Older Patients with Knee Pain May Benefit from Allograft Transplant Technique

By JRF Ortho

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Knee pain in active patients over 40 is often difficult to treat but according to researchers presenting their work today at the American Orthopaedic Society for Sports Medicine’s (AOSSM) Annual Meeting in San Diego, utilizing a special kind of allograft may be a step in the right direction.

“Our findings note that patients older than 40 may benefit from using a fresh osteochondral allograft transplantation to treat focal cartilage defects, a common cause of knee pain in adults,” said lead author, Dennis Crawford, MD, PhD from the Oregon Health and Science University in Portland, Oregon.

Crawford and his colleagues looked at a total of 80 patients broken into two groups. The study group consisted of 38 patients, 10 women and 28 men who were at least 40 years of age and a control group with 42 patients (27 men and 15 women) who were 39 years of age or younger.

A statistically significant improvement for both groups was noted for the final follow-up for IKDC and all five KOOS sub-scores. Greatest changes were seen in the ability of patients to perform Sports and with improvement in healthful daily activity. Previous surgical treatment was performed on 31 of 38 knees in the study group and 37 of the 42 knees in the control group.


“This type of osteochondral allograft transplantation has traditionally been used in younger active patients with cartilage disorders. However, seeing this type of success allows sports medicine physicians another option in older patients and serves as a predictable biologic joint preservation technique,” said Crawford.


Can Exercise Help with Arthritis Pain?

By Tara Hackney, PT, DPT, OCS, KTTP for Athletico Physical Therapy

Osteoarthritis (OA) is the most common type of arthritis. The degenerative joint disease is due to a breakdown of cartilage. Arthritis can occur in many joints including the hands, hips, knees, lower back, neck and shoulders.

OA can cause pain, swelling and stiffness in joints. OA is a chronic condition and occurs over time as the cartilage in the joints wears away. OA is frequently associated with older age, but can start in your 20s or 30s. Due to the symptoms of OA, physical activity can become more difficult but exercise can actually help alleviate some of these symptoms.

How can exercise help improve symptoms of arthritis?

Exercise can help to improve joint pain and improve range of motion. The key to working out when you have OA is to select exercises that you can do comfortably and perform consistently. One of the most effective ways to reduce the pressure placed on your joints, especially those in the lower extremity, is to maintain a healthy weight. With each pound of excess weight lost, there is a four-fold decrease in the load on your joints.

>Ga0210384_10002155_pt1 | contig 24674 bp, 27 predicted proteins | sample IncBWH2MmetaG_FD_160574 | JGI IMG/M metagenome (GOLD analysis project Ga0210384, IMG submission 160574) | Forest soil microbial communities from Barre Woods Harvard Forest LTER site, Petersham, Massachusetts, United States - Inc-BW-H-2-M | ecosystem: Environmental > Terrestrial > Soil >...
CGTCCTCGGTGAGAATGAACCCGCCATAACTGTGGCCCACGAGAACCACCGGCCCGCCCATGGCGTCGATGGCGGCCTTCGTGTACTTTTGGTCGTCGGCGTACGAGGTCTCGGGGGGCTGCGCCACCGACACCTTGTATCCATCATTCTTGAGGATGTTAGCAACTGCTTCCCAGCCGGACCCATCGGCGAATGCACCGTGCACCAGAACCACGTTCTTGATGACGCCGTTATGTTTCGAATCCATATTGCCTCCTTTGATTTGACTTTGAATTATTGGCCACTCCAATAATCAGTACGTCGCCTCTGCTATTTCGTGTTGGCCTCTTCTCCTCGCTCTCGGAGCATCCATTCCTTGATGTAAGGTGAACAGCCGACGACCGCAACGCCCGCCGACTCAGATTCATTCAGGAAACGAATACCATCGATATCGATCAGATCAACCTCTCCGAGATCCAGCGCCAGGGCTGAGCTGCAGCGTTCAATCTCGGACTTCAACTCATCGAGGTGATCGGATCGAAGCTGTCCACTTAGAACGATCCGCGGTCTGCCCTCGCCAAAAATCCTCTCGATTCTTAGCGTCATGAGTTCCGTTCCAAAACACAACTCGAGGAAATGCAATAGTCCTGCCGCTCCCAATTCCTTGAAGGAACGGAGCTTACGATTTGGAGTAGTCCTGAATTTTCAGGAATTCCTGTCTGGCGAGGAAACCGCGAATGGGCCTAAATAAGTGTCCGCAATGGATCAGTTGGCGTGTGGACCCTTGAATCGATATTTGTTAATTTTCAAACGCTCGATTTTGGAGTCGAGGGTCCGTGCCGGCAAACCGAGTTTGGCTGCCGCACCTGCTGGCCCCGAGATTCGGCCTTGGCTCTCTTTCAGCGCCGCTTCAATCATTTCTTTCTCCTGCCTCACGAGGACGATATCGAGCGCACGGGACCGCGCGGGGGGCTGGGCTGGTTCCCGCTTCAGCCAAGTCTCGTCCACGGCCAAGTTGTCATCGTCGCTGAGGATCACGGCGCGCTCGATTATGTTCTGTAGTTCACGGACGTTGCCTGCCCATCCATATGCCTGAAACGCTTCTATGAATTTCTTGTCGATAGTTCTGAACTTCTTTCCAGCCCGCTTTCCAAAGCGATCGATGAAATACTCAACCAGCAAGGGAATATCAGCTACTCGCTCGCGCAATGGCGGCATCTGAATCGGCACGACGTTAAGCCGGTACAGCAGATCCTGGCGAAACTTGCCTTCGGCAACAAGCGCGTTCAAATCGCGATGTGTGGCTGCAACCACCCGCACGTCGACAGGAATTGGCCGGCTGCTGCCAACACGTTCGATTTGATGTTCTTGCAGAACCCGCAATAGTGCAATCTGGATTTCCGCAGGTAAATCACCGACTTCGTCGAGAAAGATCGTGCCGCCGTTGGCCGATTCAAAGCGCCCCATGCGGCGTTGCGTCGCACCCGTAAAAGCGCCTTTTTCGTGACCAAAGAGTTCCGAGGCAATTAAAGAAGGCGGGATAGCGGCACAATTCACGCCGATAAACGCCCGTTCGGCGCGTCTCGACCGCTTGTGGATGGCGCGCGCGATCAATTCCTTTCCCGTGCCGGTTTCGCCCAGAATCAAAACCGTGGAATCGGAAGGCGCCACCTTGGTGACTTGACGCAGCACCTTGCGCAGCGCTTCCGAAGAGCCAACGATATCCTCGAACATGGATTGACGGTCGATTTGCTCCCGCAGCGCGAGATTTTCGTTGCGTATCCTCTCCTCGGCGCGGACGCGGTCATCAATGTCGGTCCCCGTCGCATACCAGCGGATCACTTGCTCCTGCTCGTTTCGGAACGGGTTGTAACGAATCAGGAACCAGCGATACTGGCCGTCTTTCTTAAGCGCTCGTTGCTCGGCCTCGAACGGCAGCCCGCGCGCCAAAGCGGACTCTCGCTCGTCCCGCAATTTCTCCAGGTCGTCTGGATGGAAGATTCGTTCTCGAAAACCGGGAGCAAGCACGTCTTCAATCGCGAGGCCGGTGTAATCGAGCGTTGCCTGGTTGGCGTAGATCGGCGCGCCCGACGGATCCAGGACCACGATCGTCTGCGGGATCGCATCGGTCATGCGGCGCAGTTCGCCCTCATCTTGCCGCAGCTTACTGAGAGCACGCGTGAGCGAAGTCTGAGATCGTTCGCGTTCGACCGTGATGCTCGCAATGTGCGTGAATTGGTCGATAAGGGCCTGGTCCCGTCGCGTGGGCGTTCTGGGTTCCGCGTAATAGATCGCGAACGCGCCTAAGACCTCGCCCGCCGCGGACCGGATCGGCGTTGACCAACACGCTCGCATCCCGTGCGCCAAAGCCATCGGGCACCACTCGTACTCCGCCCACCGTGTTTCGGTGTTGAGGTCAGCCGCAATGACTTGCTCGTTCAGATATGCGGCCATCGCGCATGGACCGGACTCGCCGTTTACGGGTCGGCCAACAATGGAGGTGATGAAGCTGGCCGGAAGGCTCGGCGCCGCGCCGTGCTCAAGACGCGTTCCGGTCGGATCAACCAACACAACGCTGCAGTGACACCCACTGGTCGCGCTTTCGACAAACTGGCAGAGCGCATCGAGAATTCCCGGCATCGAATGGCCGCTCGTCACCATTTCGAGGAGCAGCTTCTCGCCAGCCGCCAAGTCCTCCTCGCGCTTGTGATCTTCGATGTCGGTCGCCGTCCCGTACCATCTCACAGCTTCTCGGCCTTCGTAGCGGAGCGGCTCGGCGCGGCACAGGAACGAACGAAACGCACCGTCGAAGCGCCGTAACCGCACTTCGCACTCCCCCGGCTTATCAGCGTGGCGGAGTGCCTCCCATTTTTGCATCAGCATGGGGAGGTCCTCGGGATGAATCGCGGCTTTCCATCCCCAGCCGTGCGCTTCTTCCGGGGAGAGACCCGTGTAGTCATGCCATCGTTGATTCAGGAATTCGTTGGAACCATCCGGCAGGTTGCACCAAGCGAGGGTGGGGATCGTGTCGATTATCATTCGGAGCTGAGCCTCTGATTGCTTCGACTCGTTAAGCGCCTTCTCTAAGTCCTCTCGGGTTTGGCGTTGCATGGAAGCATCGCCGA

Oftentimes, OA joint pain can make high impact activities, such as running, too painful. However there are low impact activities that are great options, including biking, swimming or walking. Those with joint pain may also see benefits from varying their routine – such as walking one day and switching to swimming the next day – to avoid joint overuse from repetition. It is important to note that it is recommended to consult with your doctor before starting a new workout routine or trying new exercises.

Tips for Exercising with Osteoarthritis

  • Yoga or Tai Chi
    • These activities can help improve balance and strengthen muscles that support the hip and knee joints.
  • Aquatic Classes
    • Exercising in water is great for those with moderate to severe OA pain. The water provides buoyancy and therefore less stress on the joints. The water is also usually warm which can help improve joint mobility.
  • Stretching
    • Stretching can help improve joint range of motion and relieve tight muscles that may be limiting joint range. Stretching should be performed both prior to and following a workout. Read, “Warming Up vs Cooling Down: Things to Know” to learn more about the benefits of stretching before and after activity.
  • Go Slow, Move Gentle
    • Exercise with slow and easy movements, and also move gently to warm your joints up. Performing range of motion exercises for 10 minutes is a great way to start a workout prior to progressing to aerobic or strengthening exercises. If you feel pain, take a break or back off.
  • Heat Before and Ice After
    • Heat can help relax the joints and muscles and can help you begin your workouts. Applying ice after a workout can help alleviate soreness and potential swelling in joints following activity.

Be Consistent